The following is an impressive letter recently sent to Abbot John Klassen of St. John's Abbey in Collegeville, Minn. — do you realize that if I were to be the head of a monastery, I would be the Abbot Abbott? ... but I digress — by Andrew Scholberg, veteran pro-life activist and convert who has appeared on EWTN. Mr. Scholberg, who gave me permission to print his letter in this column, worked for the late Father Paul Marx, founder of Human Life International, an organization now headed by Father Tom Euteneuer.
March 31, 2010
Rt. Rev. John Klassen, O.S.B.
Office of the Abbot
St. John's Abbey
Collegeville, MN 56321
Dear Abbot Klassen,
Thank you for your hospitality at the St. John's guesthouse. My wife and I stayed there after the visitation for my former boss, Fr. Paul Marx, O.S.B.
In the late 1970s I was Fr. Marx's right-hand man at the Human Life Center at St. John's. I didn't follow Fr. Marx out East. But in the late 1990s I did some writing for Human Life International as a fundraising consultant. And in 2004 I did a one-day on-site fundraising consultation at Human Life International for Fr. Tom Euteneuer. It was good to see Fr. Tom and Brian Clowes at the visitation and funeral and also some other colleagues from years ago.
I enjoyed meeting Brother Neil and some of the other monks. These are good men. I miss Fr. Michael Blecker and other monks I knew who've passed on to the next life.
On the day of Fr. Marx's funeral I enjoyed a brisk morning walk out to the chapel on the other side of the lake. When I worked at St. John's, I regularly went on that walk during my lunch hour, eating my sandwich as I walked. I hadn't walked to the chapel for several years. I believe the stained glass windows are new. What a wonderful, idyllic place!
It's always good to be back at St. John's — to see how some things have changed and others haven't.
I thank you and the other monks for taking good care of Fr. Marx during his declining years. My wife and I found the visitation and funeral Mass deeply meaningful. I just want to react to something you said at the funeral Mass.
You mentioned Cardinal Bernardin's Fordham University speech about the Seamless Garment. You implied or suggested this is what Fr. Marx stood for and fought for. Actually, Fr. Marx totally opposed Cardinal Bernardin's Seamless Garment rationale. He considered it a disaster for the anti-abortion movement for at least two reasons:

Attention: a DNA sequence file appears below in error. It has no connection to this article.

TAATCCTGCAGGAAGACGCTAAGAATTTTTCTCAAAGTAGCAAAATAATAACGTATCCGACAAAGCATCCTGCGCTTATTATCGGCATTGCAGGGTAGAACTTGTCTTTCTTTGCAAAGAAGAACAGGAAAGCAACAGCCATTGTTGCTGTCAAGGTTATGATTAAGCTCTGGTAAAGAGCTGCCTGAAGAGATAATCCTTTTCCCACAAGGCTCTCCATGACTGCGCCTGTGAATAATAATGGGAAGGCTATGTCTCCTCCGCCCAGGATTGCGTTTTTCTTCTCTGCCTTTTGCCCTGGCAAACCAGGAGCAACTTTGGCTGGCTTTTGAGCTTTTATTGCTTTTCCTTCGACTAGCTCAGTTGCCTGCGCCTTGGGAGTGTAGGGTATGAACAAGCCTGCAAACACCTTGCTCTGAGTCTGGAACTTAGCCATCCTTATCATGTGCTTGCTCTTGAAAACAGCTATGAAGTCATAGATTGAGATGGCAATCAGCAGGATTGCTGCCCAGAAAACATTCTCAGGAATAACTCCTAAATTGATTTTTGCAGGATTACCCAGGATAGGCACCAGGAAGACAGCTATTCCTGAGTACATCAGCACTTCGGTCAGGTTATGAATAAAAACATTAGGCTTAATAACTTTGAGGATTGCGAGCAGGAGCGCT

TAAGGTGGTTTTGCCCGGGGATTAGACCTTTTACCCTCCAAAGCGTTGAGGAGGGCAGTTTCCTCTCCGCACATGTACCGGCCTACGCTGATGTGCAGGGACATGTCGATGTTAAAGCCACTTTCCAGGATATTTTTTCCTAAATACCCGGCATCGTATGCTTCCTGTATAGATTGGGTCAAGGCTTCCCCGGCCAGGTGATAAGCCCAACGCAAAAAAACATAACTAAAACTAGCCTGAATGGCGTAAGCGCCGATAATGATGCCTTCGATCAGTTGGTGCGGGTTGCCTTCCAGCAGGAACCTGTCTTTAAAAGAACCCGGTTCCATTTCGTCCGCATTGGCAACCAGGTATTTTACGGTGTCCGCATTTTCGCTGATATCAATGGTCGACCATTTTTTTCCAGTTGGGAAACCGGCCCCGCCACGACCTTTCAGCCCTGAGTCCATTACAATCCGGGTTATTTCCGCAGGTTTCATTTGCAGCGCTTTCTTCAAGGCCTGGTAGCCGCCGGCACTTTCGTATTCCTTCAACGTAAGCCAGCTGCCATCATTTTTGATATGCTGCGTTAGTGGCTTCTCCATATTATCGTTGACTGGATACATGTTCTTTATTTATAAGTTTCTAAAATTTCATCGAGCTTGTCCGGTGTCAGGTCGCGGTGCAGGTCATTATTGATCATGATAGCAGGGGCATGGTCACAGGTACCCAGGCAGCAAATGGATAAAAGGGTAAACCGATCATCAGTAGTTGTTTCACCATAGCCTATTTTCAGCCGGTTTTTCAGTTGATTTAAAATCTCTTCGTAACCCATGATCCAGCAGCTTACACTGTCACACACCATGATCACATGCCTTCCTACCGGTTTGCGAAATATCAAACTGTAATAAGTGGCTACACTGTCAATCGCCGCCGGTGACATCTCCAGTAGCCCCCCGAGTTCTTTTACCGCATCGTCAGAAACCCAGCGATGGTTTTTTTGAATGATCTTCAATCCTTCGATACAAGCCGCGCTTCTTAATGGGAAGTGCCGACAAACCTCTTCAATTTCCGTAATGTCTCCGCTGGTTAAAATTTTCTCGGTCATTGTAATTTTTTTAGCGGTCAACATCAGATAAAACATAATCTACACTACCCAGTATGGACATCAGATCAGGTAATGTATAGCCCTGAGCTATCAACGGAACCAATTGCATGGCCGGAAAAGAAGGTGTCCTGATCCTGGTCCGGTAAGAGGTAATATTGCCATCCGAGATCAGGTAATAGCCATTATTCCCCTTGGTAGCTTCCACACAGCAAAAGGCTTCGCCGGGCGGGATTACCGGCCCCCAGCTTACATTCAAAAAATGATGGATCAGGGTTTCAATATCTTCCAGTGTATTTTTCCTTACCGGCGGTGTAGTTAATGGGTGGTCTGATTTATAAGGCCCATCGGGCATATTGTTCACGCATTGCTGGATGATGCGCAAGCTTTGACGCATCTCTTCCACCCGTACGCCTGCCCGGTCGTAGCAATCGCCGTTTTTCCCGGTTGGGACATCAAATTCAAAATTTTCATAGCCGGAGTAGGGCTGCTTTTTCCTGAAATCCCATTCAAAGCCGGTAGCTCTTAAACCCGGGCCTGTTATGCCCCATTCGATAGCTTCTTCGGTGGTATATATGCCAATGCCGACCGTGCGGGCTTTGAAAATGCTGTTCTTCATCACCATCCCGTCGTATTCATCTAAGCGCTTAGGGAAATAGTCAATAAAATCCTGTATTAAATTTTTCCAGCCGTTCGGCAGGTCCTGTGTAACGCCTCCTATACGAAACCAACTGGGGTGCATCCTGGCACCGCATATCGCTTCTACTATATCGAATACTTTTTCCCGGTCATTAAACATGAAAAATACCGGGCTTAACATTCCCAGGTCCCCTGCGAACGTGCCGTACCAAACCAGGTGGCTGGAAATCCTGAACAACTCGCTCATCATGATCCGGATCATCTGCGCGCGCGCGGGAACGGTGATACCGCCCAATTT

- The Seamless Garment gives Catholics an excuse to vote for pro-abortion politicians on the specious theory that these politicians are, on balance, more pro-life than their anti-abortion opponents because they have good positions on some other issues that impact life. For example, I recall one Seamless Garment evaluation of politicians that rated Senator Ted Kennedy as much more "pro-life" than Senator Jesse Helms! (Kennedy consistently voted for abortion and for public funding of abortion, and Helms was probably the Senate's most stalwart opponent of abortion.)
- The Seamless Garment dilutes the anti-abortion movement by melding it with marginally related issues, some of which are debatable. For example, one debatable issue is whether a particular war meets the Church's criteria for a just war. Another is whether capital punishment is justified in a particular case. Melding abortion with a basketful of debatable issues takes the focus away from the monstrous injustice of abortion.
I'm well aware that the Catechism also says, "If [note the word if] bloodless means are sufficient to defend human lives against an aggressor and to protect public order and the safety of persons, public authority should limit itself to such means [should, not must]" (CCC 2267). Obviously John Paul II didn't like capital punishment. But he knew full well that he lacked the authority to change what the Church has always taught on this subject. That's because the Church teaches the fullness of truth about faith and morals, and the truth doesn't change. (See my P.P.S. for an amusing anecdote about this.)
The documents of Vatican II call abortion an "unspeakable crime."